This coming Sunday is the start of a new liturgical year (Year C) and the first Sunday in Advent. In the posts this week we have looked at the gospel in context and in detail. The reading ends with a final admonishment
34 “Beware that your hearts do not become drowsy from carousing and drunkenness and the anxieties of daily life, and that day catch you by surprise 35 like a trap. For that day will assault everyone who lives on the face of the earth. 36 Be vigilant at all times and pray that you have the strength to escape the tribulations that are imminent and to stand before the Son of Man.”
After describing the days of the coming of the Son of Man, Jesus warns his followers that proper conduct is always expected – not just carousing and drunkenness (and such things) but even preoccupation with the anxieties represented by the “thorns” in the parable of the sower (8:14). These pressures of daily life lull people into false security. The exhortation to watch and pray foreshadows the same appeal during Jesus’ agony in the garden (22:46).
Luke composes an exhortation that emphasizes watchfulness and prayer and that warns against drunkenness and dissipation. The unit begins with a warning (v. 34) that is then related to the eschatological events that have just been forecast. Verse 35 supplies a rationale for the warning, and v. 36 offers both a general exhortation (“Be vigilant”) and a specific one (“pray”). Jesus has warned the disciples to be on their guard on three other occasions (12:1; 17:3; 20:46)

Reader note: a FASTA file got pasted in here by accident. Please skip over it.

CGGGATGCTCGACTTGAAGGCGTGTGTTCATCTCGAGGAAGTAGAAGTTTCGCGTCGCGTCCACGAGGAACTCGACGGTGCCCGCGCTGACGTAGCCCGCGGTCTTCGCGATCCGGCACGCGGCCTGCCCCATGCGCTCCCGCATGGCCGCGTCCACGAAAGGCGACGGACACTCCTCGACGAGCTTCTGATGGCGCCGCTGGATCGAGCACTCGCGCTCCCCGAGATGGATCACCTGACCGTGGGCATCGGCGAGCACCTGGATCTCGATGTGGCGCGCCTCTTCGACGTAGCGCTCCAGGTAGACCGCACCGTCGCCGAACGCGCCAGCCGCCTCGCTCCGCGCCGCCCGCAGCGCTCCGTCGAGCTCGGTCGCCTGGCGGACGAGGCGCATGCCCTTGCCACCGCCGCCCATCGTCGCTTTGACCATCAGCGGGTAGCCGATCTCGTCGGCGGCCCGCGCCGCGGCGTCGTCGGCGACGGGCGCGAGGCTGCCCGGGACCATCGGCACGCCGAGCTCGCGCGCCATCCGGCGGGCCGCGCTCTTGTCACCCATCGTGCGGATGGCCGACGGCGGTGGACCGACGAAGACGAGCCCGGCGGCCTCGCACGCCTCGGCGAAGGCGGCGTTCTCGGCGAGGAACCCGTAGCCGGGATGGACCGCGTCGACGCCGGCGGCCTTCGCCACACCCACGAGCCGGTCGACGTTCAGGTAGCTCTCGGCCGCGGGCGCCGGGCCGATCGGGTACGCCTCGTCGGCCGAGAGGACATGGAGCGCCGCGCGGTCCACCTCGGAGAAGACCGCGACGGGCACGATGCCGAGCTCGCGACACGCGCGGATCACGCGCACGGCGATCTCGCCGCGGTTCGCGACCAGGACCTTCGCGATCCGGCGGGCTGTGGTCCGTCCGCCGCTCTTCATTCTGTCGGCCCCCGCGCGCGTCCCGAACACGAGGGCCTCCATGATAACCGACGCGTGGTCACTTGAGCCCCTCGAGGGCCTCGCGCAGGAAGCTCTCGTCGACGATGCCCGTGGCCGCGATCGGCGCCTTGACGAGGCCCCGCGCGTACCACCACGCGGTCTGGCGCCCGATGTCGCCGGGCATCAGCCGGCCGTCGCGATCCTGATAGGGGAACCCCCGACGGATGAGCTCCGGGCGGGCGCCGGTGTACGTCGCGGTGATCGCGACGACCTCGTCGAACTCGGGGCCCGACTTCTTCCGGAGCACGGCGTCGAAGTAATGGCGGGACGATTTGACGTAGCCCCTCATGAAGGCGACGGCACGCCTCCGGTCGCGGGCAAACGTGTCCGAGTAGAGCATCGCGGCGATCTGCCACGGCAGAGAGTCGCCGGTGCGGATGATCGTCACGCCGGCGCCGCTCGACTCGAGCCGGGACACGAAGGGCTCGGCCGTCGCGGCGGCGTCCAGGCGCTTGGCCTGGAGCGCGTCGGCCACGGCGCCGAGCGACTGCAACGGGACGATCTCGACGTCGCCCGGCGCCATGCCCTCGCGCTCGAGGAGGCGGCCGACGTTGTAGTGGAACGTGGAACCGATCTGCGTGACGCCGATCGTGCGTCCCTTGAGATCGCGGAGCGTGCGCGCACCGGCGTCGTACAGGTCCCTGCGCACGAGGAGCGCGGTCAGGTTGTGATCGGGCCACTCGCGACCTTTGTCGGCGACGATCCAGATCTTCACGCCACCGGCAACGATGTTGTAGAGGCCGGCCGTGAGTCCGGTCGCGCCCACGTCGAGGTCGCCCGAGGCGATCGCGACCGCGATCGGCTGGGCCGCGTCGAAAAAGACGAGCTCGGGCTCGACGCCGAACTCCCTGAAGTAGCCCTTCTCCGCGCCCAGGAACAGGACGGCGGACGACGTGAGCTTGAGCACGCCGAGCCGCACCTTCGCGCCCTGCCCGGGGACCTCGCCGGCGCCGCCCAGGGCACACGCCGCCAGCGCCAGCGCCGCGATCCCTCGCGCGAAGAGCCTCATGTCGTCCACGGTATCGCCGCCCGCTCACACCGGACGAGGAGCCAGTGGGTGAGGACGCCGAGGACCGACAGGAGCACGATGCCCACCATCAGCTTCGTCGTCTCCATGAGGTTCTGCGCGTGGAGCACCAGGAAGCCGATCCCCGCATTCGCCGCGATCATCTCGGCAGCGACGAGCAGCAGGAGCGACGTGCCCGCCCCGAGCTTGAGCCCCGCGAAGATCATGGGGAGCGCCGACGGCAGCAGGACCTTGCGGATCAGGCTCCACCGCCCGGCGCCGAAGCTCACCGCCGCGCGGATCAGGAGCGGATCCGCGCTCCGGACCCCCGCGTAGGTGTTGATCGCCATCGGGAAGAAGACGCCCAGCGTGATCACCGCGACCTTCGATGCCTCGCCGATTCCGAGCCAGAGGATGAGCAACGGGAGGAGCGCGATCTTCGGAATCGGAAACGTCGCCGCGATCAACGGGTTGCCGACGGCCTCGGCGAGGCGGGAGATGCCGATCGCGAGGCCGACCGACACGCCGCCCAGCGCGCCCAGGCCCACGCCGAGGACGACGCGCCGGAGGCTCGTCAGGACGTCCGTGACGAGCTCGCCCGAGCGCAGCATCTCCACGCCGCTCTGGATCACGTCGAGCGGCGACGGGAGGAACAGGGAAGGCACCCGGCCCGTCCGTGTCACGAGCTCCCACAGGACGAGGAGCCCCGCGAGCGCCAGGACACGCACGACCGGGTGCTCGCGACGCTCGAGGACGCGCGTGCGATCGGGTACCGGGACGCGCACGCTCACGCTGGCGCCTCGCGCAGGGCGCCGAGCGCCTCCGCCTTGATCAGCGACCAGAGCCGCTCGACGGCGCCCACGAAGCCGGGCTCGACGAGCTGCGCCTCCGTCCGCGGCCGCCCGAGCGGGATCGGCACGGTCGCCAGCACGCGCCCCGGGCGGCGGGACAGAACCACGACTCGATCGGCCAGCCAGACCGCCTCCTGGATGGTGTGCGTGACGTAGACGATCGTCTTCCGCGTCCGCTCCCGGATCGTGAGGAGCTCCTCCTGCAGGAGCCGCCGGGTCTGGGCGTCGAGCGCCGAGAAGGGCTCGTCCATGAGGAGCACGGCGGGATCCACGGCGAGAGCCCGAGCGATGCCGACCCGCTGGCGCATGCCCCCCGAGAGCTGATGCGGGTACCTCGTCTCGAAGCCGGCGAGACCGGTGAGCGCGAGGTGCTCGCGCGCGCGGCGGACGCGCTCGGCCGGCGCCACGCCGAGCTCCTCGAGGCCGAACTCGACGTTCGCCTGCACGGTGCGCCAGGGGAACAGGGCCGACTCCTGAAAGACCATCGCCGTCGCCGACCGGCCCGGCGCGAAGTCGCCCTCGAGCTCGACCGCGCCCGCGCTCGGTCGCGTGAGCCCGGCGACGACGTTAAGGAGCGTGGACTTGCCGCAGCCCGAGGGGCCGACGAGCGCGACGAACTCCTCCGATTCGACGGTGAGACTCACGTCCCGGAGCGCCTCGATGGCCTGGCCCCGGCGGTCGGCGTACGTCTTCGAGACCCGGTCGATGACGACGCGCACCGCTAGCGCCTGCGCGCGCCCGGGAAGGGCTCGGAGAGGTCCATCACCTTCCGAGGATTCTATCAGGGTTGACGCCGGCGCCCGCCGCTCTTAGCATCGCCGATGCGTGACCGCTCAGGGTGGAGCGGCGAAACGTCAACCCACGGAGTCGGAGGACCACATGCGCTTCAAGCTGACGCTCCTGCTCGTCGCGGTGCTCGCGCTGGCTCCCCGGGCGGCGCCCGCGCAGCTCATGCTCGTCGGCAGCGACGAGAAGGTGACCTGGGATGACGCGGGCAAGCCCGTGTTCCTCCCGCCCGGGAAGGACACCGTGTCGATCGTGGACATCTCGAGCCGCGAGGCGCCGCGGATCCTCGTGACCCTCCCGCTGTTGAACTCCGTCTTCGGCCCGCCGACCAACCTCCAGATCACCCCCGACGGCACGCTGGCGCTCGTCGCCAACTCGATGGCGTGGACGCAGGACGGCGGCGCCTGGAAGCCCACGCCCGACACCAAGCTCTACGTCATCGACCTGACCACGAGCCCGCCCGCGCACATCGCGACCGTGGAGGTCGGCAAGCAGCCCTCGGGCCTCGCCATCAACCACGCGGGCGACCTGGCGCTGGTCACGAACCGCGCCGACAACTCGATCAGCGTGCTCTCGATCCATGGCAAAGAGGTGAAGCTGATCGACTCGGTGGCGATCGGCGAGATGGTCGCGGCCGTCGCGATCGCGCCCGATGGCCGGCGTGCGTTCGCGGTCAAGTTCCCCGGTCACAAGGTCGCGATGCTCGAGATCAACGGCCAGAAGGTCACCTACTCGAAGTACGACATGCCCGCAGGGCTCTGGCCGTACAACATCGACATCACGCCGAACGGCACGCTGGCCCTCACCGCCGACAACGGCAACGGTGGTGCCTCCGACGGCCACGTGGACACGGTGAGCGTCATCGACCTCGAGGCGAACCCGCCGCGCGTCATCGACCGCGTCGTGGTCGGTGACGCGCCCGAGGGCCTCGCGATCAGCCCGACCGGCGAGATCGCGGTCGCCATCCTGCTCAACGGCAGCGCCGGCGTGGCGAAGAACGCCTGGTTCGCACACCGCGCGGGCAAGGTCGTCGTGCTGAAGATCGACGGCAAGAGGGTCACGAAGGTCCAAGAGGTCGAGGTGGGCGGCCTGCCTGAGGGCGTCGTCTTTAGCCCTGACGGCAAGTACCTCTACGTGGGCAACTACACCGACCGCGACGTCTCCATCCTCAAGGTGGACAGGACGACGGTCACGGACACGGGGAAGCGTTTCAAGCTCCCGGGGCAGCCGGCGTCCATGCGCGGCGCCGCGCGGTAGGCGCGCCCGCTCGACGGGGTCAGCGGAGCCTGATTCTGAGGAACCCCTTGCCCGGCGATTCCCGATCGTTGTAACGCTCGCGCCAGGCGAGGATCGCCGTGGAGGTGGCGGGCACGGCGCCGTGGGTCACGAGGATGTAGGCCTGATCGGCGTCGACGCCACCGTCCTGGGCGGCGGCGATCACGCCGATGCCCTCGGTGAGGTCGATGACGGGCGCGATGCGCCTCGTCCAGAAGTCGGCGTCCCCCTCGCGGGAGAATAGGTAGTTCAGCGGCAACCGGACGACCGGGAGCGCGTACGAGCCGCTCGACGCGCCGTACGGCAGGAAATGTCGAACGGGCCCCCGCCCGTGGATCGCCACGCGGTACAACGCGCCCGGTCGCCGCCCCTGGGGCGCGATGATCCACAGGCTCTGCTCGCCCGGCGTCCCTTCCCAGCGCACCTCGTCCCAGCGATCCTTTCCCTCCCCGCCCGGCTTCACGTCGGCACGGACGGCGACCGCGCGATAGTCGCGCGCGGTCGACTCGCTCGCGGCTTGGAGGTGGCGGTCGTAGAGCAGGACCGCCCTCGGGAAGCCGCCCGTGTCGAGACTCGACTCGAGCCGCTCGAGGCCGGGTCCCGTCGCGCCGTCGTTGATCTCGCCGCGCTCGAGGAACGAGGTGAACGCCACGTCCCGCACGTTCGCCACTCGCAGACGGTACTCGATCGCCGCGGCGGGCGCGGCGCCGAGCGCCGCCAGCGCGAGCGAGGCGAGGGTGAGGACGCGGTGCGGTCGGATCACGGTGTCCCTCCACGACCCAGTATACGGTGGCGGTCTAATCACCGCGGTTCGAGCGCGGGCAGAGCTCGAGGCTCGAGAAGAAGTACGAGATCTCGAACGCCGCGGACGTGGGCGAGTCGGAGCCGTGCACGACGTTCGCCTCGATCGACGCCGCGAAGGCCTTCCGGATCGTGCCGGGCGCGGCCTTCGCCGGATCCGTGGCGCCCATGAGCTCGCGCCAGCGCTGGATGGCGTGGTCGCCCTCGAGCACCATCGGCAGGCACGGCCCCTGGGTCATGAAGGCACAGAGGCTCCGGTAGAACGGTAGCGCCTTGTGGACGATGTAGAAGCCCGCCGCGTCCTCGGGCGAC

The closing verse (36) provides an apt conclusion for the eschatological discourse by enjoining the disciples to pray at all times so that they might have the strength to escape “all these things,” a phrase that evokes the opening question of the discourse, “What will be the sign that this [lit. “these things”] is about to take place?” (21:7) and v. 12, “Before all this occurs.…” By the end of the discourse, “all these things” includes the errors of the false prophets (vv. 8–11), the persecution and trials the disciples will experience (vv. 12–19), the terrors of the destruction of Jerusalem (vv. 20–24), and the cataclysm of the coming of the Son of Man (vv. 25–28). The only way to escape these events and be ready to stand before the Son of Man (cf. vv. 27, 36) is to be strengthened by constant prayer.
Always good advice!